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Visiting professor explores haunting Jewish photography

Published: February 14, 2014
Section: News


On Monday, Feb. 10, David Shneer, a professor at the University of Colorado, gave a distinctive insight into perceptions of the Holocaust through photos. The event titled “Through Soviet Jewish Eyes: Photography, War, and the Holocaust,” was named after Shneer’s book published in 2011.

Students, adults and people from the Waltham area attended the event, discussing photos taken and published in different newspapers and magazines during World War II. Shneer centered his research on social history, visual culture and the history and memory of Holocaust. During his research, he found that many of the photographers were Jews from Soviet Russia. He examined the images taken during the Holocaust in order to analyze and develop additional views of what occurred and was not publicized.

Shneer introduced the presentation by telling stories about the Jewish photographers and their photographs. In Russia in the 1800s, photographers had permission to live in St. Petersburg, the capital. Thus, many Jewish men aspired to go into photography. It was a different form of apprenticeship and more interesting than becoming a shoemaker or a tailor. Photography was also more entrepreneurial and gave an individual a better chance of succeeding in providing for a family. Most of all, photography was a new type of technology that just required self-teaching. It was also a new way to express art. Many Jewish families moved to the capital under tsarist-ruled Russia.

Introducing different photographers, Shneer mentioned Moisei Nappelbaum (1867-1958), a famous Jewish photographer who would take photos of the tsar and his family in Soviet Russia. However, when the Revolution occurred, the Bolsheviks took over, and Nappelbaum switched jobs. Nappelbaum then started photographing the new elite—Vladimir Lenin. The most famous photo of Lenin was taken by Nappelbaum and is still shown today. This phenomenon was just the beginning for Shneer’s research on Jewish photographers.

Shneer came across another well-known photographer, Yevgney Khaldei (1917-1997), who was part of the Soviet military. His photograph “Soviet Military Photo Corp. at the Reichstag” of May of 1945 showcases the German Parliament in Berlin. According to Shneer, several versions of the image were taken, as people traded off between photographing and posing for the shot. Shneer was interested in the number of Jewish people in the group of men, which he found out was the majority of the individuals among the group. Khaldei also photographed the declaration of war, bombings that went off throughout the war and moments of liberation. As an active photographer, Khaldei’s collection of images embodies World War II’s moments of disaster, despair and despondency.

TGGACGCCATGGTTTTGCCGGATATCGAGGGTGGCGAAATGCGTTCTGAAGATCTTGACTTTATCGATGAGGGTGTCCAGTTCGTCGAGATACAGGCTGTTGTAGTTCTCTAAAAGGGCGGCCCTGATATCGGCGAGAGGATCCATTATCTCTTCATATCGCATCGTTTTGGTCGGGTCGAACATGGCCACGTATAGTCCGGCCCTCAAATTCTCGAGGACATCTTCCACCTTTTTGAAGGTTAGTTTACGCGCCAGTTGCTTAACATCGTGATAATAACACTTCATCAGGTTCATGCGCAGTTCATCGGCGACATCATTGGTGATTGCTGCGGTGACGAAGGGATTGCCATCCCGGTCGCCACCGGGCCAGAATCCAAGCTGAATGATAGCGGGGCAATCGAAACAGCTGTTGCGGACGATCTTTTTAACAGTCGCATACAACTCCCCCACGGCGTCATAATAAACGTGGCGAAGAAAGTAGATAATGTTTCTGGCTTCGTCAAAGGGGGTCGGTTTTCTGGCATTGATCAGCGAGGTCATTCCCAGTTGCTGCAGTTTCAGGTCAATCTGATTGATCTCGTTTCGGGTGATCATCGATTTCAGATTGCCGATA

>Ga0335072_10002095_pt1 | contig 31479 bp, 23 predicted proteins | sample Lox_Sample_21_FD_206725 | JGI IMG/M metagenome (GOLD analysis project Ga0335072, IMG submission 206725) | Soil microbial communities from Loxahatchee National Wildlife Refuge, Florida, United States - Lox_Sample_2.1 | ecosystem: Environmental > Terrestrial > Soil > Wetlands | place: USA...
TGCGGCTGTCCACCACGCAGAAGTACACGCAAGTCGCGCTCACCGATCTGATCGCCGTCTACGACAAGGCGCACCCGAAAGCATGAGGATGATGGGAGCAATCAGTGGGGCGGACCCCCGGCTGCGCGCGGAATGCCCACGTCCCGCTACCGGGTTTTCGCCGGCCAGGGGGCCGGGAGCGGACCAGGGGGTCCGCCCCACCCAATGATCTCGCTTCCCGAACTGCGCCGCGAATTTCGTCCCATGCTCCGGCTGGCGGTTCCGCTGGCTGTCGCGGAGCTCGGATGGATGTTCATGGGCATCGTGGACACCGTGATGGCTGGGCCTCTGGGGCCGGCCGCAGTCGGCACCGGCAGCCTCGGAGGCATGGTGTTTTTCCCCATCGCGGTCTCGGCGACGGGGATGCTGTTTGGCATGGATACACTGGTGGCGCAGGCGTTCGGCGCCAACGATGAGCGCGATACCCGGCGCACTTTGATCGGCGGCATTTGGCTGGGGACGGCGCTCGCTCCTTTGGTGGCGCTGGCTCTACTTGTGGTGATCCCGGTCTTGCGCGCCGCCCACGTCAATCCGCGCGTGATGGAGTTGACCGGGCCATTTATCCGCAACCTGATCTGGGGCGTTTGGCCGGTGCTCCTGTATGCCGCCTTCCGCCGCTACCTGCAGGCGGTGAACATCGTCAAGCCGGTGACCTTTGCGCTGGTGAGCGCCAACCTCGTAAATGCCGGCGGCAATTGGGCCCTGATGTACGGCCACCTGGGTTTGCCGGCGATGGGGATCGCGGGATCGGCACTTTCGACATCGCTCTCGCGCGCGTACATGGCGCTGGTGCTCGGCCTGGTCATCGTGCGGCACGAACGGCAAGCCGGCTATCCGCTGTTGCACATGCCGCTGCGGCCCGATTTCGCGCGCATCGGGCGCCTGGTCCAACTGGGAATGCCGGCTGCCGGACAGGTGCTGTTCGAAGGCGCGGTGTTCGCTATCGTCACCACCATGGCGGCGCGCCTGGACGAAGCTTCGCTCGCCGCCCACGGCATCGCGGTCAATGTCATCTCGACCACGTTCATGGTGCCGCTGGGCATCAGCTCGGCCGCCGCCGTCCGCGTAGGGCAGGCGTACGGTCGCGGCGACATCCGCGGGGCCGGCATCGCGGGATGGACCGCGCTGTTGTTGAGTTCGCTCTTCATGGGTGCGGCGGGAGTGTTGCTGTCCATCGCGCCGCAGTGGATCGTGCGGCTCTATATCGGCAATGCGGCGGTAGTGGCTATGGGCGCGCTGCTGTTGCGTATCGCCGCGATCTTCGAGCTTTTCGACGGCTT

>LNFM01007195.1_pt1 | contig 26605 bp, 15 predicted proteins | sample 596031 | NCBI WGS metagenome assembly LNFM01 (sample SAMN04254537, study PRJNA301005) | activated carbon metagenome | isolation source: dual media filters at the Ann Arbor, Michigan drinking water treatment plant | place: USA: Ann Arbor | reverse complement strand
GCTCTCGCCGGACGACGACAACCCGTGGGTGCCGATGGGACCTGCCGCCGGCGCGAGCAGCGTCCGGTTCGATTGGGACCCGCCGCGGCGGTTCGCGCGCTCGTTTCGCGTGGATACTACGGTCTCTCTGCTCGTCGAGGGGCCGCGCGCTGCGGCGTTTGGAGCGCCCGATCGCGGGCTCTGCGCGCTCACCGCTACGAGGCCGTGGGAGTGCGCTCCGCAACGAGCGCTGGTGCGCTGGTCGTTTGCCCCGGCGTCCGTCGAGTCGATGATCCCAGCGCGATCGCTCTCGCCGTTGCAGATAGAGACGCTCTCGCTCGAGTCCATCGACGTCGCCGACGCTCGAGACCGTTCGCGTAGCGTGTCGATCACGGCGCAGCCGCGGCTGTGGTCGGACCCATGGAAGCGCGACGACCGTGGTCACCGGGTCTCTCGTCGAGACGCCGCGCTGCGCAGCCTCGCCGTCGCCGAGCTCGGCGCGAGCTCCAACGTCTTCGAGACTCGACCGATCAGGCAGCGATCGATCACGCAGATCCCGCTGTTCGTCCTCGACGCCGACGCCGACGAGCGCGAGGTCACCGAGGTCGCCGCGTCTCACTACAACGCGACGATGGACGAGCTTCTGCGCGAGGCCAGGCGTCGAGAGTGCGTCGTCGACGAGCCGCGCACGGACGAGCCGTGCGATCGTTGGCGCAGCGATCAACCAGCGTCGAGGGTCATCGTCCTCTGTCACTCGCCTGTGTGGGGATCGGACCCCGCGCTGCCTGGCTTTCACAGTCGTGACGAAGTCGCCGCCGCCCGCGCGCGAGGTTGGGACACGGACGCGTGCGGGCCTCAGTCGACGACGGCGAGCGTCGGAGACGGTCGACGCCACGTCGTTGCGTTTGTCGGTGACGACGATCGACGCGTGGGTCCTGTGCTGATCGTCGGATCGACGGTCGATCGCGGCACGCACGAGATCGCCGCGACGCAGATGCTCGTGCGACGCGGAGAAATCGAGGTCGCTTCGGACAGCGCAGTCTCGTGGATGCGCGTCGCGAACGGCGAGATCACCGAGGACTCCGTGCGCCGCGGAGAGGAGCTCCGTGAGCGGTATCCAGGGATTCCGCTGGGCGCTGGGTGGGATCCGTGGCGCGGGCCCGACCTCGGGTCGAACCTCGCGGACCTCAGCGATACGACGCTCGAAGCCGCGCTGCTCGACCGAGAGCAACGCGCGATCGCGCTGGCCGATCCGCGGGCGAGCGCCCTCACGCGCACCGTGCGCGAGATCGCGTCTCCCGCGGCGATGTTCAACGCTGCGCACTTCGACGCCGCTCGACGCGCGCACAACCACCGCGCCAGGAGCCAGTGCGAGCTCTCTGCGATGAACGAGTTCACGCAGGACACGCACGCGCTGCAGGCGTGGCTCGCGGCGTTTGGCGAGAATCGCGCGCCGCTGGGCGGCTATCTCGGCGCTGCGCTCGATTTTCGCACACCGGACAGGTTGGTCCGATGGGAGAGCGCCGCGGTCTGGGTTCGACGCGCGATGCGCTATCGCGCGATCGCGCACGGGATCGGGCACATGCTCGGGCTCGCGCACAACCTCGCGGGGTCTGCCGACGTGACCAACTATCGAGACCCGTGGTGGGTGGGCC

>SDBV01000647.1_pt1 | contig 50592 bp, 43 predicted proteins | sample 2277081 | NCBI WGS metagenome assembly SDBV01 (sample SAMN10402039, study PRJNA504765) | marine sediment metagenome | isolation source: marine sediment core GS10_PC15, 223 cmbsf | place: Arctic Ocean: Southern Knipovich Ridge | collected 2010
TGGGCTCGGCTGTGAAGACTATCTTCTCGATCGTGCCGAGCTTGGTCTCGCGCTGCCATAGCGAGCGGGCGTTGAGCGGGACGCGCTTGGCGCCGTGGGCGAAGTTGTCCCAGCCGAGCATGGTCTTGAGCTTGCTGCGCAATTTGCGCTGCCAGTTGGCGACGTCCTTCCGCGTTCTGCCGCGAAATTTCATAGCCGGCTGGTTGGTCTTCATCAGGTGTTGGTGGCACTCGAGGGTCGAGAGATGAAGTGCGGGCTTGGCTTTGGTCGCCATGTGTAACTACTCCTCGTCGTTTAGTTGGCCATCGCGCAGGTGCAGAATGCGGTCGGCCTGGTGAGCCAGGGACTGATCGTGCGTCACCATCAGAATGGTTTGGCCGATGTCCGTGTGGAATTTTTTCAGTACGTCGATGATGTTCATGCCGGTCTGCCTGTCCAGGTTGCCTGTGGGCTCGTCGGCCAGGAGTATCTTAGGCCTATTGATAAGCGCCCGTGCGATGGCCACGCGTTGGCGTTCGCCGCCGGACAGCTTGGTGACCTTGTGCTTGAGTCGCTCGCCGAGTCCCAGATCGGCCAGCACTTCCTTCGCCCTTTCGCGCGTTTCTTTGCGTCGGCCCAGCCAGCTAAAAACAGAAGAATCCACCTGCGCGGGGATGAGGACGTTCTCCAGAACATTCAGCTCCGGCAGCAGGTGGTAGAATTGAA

Like Khaldei, Emmanuel Euzerikhm, a second-generation photographer, also took a shot of the Soviet Union’s declaration of war in June of 1941. Euzerikhm was known for taking photos from odd angles, meant to represent the presence of large crowds. These photos represented unity still present among the people despite government censorship and heinous hate crimes committed against Jews. The strong discrimination and detest for Jews can be seen through the vivid images.

These visual icons certainly bring a new perspective to wartime behavior. As Shneer said, “Survival is the minority story, but images are reminisces.” These photos taken by Jewish photographs certainly depict the story of Soviet Union and the German occupation during the Holocaust. They do not focus on the usual empty landscapes, burial pits, camps and trains. Instead, they focus on Jewish life throughout the war and represent how life evolved and changed over time.

Many of these photos were published in different newspapers and articles, including Yiddish and Jewish papers overseas. However, the national newspapers had their own monopoly regarding which photos would be published. The propaganda campaigns during the Holocaust were very strong. Thus, Shneer’s revelation of these images allows viewers to understand more of Jewish life during the Holocaust, mainly focusing on Soviet Russia.

Shneer introduced the presentation with an image of the gates at Auschwitz, taken by Vladimir Yudin, and ended with the famous photograph of the survivors at Buchenwald on Apr. 16, 1945. He captured the audience and kept a sturdy and firm voice while presenting. The images that he showed and that he mentions in his book are in exhibition across the country.